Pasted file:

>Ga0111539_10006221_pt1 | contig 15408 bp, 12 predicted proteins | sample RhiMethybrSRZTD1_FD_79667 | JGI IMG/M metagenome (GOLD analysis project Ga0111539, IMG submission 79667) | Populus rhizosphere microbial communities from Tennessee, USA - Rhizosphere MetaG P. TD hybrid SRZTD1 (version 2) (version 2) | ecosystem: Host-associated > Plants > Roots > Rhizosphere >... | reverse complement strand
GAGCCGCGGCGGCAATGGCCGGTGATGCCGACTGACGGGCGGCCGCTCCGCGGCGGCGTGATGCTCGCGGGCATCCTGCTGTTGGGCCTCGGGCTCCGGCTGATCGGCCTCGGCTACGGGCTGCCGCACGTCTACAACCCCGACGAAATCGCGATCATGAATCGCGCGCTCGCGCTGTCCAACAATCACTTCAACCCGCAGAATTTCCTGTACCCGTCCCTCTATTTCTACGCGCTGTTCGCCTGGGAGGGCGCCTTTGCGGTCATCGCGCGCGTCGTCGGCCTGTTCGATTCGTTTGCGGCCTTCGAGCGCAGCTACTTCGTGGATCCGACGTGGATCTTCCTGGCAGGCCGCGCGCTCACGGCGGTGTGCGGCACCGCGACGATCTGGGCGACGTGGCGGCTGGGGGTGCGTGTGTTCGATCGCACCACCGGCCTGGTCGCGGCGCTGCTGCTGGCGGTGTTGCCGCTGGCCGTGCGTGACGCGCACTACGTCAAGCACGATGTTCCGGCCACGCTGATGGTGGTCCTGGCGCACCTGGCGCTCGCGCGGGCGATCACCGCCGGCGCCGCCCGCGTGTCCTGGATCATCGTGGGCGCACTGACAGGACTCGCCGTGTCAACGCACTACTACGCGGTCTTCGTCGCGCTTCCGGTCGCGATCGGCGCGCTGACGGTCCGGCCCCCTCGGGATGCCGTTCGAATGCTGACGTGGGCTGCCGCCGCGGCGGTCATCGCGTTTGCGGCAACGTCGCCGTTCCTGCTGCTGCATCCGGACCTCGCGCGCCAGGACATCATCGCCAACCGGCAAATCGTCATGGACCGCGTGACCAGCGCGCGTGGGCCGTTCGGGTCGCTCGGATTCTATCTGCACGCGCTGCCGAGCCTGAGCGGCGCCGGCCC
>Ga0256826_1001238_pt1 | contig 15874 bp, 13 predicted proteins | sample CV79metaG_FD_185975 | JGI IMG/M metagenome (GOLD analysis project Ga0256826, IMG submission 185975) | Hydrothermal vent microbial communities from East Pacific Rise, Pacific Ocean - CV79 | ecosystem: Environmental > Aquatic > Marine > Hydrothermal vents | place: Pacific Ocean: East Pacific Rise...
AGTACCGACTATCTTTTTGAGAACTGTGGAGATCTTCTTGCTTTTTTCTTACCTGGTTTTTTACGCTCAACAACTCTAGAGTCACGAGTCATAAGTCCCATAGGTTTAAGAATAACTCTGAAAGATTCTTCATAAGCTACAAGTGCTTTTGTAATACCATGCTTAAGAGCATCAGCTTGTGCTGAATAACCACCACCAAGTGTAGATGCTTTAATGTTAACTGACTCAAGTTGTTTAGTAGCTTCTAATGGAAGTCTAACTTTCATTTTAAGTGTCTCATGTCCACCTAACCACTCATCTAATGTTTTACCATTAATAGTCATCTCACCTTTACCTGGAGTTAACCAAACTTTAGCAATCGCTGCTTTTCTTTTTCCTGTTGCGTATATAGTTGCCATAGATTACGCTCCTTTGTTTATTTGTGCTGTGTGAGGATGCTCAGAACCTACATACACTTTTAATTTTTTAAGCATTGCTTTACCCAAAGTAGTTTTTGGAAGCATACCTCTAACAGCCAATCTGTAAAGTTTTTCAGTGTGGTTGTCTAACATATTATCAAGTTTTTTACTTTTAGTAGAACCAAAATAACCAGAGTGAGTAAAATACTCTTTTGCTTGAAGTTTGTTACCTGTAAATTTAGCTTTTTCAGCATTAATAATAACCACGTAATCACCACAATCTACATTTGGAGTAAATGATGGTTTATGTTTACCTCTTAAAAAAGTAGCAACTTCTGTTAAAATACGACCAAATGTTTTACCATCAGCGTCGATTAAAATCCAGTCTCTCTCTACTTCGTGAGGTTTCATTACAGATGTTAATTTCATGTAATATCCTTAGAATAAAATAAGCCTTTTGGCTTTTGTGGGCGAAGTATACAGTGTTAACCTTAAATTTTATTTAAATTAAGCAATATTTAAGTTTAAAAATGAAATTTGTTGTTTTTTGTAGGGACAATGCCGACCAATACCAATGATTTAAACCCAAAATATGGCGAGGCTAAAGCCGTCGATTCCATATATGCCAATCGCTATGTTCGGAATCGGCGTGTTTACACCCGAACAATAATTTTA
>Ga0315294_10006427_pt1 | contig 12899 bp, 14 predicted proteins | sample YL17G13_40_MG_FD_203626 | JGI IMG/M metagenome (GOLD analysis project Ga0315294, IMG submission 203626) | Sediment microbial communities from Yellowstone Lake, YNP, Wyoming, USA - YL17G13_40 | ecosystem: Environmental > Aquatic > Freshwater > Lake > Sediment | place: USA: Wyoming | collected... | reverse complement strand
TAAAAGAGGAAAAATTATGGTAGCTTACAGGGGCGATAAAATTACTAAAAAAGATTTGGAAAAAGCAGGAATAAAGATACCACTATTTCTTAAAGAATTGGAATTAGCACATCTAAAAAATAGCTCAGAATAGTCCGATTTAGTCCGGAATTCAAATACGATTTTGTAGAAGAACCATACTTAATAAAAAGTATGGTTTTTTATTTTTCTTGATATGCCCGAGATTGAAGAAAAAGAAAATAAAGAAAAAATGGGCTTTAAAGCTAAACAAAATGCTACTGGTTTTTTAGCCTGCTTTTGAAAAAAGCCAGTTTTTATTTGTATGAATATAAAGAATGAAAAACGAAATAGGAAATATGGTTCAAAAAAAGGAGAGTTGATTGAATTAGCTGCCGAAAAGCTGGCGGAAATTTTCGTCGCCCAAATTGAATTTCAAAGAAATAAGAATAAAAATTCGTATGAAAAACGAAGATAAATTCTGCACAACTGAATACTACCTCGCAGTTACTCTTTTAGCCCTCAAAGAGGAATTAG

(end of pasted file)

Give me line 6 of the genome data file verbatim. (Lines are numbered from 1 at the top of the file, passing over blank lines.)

TAAAAGAGGAAAAATTATGGTAGCTTACAGGGGCGATAAAATTACTAAAAAAGATTTGGAAAAAGCAGGAATAAAGATACCACTATTTCTTAAAGAATTGGAATTAGCACATCTAAAAAATAGCTCAGAATAGTCCGATTTAGTCCGGAATTCAAATACGATTTTGTAGAAGAACCATACTTAATAAAAAGTATGGTTTTTTATTTTTCTTGATATGCCCGAGATTGAAGAAAAAGAAAATAAAGAAAAAATGGGCTTTAAAGCTAAACAAAATGCTACTGGTTTTTTAGCCTGCTTTTGAAAAAAGCCAGTTTTTATTTGTATGAATATAAAGAATGAAAAACGAAATAGGAAATATGGTTCAAAAAAAGGAGAGTTGATTGAATTAGCTGCCGAAAAGCTGGCGGAAATTTTCGTCGCCCAAATTGAATTTCAAAGAAATAAGAATAAAAATTCGTATGAAAAACGAAGATAAATTCTGCACAACTGAATACTACCTCGCAGTTACTCTTTTAGCCCTCAAAGAGGAATTAG